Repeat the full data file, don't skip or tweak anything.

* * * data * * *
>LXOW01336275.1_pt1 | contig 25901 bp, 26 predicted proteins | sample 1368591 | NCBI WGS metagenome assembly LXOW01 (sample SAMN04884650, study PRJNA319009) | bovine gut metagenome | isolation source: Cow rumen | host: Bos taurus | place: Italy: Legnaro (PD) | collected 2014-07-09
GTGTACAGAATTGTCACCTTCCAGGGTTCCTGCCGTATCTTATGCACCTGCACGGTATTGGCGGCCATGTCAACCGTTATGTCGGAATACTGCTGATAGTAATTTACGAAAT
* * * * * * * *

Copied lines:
>LXOW01336275.1_pt1 | contig 25901 bp, 26 predicted proteins | sample 1368591 | NCBI WGS metagenome assembly LXOW01 (sample SAMN04884650, study PRJNA319009) | bovine gut metagenome | isolation source: Cow rumen | host: Bos taurus | place: Italy: Legnaro (PD) | collected 2014-07-09
GTGTACAGAATTGTCACCTTCCAGGGTTCCTGCCGTATCTTATGCACCTGCACGGTATTGGCGGCCATGTCAACCGTTATGTCGGAATACTGCTGATAGTAATTTACGAAAT